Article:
Throughout its history, it underwent different renovations, the most relevant being the one carried out in 1856, where marble statues representing the twelve signs of the zodiac, benches, decorative vases and lanterns were included.

 

From here you will have a privileged view of the Convent and Church of the Descalzos, the Cerro San Cristóbal and the churches of the Virgen del Patrocinio and Santa Liberata.

 

Decoration and beauty

On the other hand, this place has been, like the water walk, the favorite meeting point for couples from Lima, among them nothing more and nothing less than Viceroy Amata himself and Juniet and Miquita, better known as Perricholi, a love that was born and rocked colonial Lima.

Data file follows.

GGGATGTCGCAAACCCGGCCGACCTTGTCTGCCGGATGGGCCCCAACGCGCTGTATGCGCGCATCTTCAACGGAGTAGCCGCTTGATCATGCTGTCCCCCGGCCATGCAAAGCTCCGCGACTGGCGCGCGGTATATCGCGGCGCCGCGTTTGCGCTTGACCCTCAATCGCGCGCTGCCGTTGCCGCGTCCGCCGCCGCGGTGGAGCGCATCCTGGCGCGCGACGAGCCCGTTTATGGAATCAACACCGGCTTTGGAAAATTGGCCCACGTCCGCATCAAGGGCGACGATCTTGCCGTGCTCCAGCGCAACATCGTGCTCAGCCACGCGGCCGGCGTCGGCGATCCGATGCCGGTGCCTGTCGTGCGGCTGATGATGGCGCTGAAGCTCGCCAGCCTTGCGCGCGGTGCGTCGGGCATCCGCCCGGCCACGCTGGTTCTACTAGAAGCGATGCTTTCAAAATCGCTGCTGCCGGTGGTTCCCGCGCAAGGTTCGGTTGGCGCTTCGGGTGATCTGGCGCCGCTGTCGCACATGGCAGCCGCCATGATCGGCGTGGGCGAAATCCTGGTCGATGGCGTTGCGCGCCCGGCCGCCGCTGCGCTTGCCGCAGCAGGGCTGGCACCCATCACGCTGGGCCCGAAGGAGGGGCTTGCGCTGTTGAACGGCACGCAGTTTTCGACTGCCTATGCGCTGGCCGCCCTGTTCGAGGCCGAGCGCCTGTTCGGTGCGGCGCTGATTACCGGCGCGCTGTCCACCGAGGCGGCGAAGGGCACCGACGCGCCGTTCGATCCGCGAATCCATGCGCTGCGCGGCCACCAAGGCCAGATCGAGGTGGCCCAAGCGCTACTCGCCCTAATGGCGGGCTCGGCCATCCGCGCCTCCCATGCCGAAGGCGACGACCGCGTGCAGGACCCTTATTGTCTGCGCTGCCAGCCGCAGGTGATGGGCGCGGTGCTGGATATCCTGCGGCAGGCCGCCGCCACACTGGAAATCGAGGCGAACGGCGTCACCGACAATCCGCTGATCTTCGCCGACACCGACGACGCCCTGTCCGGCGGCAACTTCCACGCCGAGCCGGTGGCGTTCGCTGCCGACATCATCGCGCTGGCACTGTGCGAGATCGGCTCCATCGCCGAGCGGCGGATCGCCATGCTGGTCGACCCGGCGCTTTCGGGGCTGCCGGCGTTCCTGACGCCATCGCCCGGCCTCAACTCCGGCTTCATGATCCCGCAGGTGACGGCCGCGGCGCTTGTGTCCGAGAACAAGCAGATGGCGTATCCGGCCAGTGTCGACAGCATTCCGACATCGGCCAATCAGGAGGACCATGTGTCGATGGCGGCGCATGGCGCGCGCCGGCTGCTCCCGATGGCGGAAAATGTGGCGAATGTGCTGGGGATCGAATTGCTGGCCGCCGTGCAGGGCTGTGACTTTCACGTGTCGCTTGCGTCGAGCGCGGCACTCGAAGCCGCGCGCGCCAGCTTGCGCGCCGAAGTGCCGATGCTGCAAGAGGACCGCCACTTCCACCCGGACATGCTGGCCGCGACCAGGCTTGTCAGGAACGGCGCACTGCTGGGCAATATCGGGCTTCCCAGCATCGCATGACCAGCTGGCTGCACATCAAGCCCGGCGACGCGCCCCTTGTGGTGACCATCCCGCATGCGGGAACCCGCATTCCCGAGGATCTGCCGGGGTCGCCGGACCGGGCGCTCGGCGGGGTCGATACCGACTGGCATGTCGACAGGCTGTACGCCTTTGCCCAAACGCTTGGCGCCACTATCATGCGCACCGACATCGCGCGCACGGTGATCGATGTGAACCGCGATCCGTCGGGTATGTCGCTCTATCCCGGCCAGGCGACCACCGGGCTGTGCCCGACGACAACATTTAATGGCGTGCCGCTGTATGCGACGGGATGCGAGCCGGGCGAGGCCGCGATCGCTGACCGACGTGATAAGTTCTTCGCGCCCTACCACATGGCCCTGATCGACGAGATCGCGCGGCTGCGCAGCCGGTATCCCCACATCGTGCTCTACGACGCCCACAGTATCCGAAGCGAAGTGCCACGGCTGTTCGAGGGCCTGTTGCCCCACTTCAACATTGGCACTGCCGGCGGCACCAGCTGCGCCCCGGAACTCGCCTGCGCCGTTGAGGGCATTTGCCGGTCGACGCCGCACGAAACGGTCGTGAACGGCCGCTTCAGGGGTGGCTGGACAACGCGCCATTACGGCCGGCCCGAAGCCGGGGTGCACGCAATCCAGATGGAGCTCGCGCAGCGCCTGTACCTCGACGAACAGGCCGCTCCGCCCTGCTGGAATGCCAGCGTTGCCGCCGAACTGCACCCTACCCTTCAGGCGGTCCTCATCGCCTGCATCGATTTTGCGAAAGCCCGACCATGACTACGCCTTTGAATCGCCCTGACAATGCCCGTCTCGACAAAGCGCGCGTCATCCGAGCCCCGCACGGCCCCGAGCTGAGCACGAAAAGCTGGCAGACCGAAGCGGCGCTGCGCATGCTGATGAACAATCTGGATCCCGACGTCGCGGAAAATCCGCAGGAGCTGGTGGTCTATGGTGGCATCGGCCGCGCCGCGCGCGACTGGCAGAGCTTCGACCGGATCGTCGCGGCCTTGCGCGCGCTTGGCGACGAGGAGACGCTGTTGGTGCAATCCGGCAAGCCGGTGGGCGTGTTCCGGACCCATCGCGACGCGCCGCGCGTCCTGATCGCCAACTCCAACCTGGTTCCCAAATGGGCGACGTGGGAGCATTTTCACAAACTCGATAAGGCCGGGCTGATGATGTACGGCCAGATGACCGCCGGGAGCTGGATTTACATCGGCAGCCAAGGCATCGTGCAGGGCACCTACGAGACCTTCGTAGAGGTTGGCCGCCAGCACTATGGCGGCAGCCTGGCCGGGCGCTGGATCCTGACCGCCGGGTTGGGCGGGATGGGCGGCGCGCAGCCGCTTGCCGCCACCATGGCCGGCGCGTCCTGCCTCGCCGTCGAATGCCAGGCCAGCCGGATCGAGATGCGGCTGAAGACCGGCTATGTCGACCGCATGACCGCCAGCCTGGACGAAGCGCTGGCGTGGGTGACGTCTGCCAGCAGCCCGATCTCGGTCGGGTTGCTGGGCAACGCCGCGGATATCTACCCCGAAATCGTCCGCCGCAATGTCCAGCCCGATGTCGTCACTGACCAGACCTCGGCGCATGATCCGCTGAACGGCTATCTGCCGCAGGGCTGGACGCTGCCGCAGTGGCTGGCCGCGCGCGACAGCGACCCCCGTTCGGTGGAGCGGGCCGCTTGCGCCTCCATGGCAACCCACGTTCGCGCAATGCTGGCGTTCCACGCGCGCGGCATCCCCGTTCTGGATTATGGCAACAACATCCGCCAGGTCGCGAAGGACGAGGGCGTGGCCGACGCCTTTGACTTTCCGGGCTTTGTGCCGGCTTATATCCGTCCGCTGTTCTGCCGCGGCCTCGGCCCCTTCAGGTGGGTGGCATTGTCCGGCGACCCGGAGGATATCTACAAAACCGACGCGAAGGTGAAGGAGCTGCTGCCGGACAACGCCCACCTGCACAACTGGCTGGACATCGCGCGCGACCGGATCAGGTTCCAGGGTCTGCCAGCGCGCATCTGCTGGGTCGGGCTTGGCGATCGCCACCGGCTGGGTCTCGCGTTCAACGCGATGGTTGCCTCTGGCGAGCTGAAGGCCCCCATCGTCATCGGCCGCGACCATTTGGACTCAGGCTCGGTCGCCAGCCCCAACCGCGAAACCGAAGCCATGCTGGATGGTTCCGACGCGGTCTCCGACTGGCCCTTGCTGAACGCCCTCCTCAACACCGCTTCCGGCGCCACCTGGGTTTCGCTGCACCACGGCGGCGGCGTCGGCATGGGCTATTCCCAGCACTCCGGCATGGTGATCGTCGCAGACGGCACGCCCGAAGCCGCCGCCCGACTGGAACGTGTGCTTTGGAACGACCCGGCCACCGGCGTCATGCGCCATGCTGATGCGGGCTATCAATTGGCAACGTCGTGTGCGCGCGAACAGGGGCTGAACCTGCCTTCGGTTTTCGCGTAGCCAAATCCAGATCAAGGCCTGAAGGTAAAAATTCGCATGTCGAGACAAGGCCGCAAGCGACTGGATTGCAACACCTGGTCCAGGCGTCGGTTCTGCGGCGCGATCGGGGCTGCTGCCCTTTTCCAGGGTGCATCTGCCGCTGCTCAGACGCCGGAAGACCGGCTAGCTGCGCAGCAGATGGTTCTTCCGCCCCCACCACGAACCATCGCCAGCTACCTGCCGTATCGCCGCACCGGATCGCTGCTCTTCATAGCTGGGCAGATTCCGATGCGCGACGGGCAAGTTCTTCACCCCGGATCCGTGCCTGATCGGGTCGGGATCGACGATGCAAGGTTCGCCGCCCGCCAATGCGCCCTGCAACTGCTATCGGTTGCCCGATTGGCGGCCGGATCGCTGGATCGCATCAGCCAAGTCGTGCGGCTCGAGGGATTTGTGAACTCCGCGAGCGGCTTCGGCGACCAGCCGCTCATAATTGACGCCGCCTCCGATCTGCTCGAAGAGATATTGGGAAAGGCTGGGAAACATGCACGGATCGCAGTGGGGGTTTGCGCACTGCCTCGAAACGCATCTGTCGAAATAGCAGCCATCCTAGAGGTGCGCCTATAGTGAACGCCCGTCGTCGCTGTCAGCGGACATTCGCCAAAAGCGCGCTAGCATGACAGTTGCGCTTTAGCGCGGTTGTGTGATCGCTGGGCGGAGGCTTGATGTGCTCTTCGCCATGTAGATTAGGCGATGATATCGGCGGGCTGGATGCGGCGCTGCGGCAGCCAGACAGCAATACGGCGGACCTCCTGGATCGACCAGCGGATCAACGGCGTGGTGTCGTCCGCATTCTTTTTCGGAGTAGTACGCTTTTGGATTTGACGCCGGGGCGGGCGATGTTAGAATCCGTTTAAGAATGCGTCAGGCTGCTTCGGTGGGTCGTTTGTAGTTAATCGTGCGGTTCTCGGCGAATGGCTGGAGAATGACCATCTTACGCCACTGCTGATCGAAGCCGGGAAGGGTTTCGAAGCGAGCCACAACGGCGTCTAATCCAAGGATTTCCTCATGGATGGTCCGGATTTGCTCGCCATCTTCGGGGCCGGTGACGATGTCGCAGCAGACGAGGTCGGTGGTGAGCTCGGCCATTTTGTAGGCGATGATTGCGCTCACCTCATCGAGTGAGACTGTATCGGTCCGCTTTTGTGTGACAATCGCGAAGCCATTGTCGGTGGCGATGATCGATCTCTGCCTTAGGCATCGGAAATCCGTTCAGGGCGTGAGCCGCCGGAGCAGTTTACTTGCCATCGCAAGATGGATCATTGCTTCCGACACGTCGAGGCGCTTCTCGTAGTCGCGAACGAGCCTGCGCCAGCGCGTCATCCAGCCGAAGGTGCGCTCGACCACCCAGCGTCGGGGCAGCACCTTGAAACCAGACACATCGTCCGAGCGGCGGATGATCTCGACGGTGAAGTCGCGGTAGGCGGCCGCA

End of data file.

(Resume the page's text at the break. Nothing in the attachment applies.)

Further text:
Zodiac statues

The Alameda de los descalzos was without a doubt one of the most beautiful spots that Rimac and of course Lima had, in this area iron was brought to limit its edges, in addition to 12 statues that symbolize the twelve signs of the zodiac and both were the glamor of this place that were brought nothing more and nothing less than from Italy itself.

 

Additionally, its fine benches were made of marble today we can find that there are approximately 100 benches in addition to this we can also find some charming 50 vases that are part of the decoration of the alameda.

 

The restoration of the Rímac sculptures: The Gods of the Alameda

The Municipality of Lima has been restoring the 18 Carrara marble sculptures located in the traditional Alameda de los Descalzos, in the Rímac district.